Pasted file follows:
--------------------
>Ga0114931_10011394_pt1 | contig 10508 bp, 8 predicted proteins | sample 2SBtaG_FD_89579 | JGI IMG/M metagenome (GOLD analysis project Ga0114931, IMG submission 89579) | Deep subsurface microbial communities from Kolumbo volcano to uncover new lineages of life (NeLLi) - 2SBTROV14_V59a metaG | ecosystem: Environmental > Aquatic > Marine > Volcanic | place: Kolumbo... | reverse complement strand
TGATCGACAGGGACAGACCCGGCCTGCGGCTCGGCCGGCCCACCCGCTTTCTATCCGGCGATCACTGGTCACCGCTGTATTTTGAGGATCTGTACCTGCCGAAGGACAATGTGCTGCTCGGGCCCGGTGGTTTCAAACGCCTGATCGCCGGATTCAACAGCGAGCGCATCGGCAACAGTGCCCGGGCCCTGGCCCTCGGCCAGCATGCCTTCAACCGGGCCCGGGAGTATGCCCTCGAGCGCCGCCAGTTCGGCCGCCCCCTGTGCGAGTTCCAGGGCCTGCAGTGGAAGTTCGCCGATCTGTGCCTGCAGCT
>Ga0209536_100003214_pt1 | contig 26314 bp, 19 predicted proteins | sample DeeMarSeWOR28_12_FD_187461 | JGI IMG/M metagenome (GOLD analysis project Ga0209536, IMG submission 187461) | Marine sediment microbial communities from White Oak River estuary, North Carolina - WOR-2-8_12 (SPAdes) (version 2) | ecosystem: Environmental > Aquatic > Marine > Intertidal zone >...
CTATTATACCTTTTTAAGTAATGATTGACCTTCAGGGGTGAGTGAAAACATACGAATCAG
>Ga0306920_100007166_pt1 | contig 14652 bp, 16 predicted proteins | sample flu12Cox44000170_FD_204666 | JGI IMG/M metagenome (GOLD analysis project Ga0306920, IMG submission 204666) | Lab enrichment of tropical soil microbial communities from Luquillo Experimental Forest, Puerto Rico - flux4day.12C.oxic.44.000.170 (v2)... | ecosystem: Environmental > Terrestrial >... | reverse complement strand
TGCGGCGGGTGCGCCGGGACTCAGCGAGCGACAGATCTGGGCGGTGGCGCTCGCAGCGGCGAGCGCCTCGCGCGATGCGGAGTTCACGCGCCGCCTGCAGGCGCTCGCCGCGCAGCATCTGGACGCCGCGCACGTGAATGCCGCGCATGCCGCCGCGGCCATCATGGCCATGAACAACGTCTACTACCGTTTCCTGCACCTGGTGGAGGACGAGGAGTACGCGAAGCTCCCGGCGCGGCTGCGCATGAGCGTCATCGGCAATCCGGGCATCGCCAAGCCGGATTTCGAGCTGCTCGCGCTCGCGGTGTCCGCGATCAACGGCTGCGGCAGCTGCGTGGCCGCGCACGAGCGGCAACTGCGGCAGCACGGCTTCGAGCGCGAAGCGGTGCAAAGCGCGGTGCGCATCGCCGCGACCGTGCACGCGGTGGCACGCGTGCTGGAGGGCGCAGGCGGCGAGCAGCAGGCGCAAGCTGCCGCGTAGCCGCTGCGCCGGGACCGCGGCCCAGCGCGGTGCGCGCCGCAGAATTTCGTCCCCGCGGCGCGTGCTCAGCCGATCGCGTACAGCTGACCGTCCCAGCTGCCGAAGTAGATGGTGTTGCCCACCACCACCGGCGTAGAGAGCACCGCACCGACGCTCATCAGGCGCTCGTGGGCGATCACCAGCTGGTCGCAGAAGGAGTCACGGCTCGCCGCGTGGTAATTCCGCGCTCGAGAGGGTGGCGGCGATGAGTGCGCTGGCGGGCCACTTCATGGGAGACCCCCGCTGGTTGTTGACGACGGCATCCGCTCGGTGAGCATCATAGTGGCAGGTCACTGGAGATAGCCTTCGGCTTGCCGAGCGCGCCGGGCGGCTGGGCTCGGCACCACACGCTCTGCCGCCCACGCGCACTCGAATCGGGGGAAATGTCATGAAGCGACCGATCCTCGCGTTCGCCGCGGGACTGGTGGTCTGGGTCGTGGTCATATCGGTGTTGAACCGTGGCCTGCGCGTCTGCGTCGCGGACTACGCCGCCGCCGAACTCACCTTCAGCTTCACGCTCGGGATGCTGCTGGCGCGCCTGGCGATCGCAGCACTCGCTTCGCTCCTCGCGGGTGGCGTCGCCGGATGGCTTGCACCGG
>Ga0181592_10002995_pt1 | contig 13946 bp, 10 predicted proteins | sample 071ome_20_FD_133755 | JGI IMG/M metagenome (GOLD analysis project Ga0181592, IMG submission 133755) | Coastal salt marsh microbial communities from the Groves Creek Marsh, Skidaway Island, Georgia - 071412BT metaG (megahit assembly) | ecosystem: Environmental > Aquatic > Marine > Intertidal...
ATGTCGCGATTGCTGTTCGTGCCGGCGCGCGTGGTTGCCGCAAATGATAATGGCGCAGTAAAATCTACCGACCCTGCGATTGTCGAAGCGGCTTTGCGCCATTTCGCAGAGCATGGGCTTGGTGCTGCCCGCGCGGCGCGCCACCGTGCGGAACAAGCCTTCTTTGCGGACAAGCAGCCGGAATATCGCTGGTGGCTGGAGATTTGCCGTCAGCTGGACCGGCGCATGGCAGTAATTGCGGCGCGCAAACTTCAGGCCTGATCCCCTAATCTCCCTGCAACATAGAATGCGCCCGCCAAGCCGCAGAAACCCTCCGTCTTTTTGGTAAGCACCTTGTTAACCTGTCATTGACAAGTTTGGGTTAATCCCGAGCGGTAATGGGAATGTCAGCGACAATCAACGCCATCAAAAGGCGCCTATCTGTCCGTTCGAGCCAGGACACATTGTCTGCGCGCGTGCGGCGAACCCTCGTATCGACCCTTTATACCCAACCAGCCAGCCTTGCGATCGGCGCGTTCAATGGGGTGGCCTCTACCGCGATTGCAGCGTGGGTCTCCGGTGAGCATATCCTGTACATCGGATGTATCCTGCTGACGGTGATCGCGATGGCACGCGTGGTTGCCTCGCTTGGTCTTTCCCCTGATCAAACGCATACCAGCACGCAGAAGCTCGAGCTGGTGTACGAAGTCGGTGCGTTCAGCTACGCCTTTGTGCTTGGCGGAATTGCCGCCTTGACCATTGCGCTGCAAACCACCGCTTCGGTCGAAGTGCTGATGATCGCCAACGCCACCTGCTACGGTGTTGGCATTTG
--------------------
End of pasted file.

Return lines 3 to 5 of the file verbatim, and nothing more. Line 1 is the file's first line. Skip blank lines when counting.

>Ga0209536_100003214_pt1 | contig 26314 bp, 19 predicted proteins | sample DeeMarSeWOR28_12_FD_187461 | JGI IMG/M metagenome (GOLD analysis project Ga0209536, IMG submission 187461) | Marine sediment microbial communities from White Oak River estuary, North Carolina - WOR-2-8_12 (SPAdes) (version 2) | ecosystem: Environmental > Aquatic > Marine > Intertidal zone >...
CTATTATACCTTTTTAAGTAATGATTGACCTTCAGGGGTGAGTGAAAACATACGAATCAG
>Ga0306920_100007166_pt1 | contig 14652 bp, 16 predicted proteins | sample flu12Cox44000170_FD_204666 | JGI IMG/M metagenome (GOLD analysis project Ga0306920, IMG submission 204666) | Lab enrichment of tropical soil microbial communities from Luquillo Experimental Forest, Puerto Rico - flux4day.12C.oxic.44.000.170 (v2)... | ecosystem: Environmental > Terrestrial >... | reverse complement strand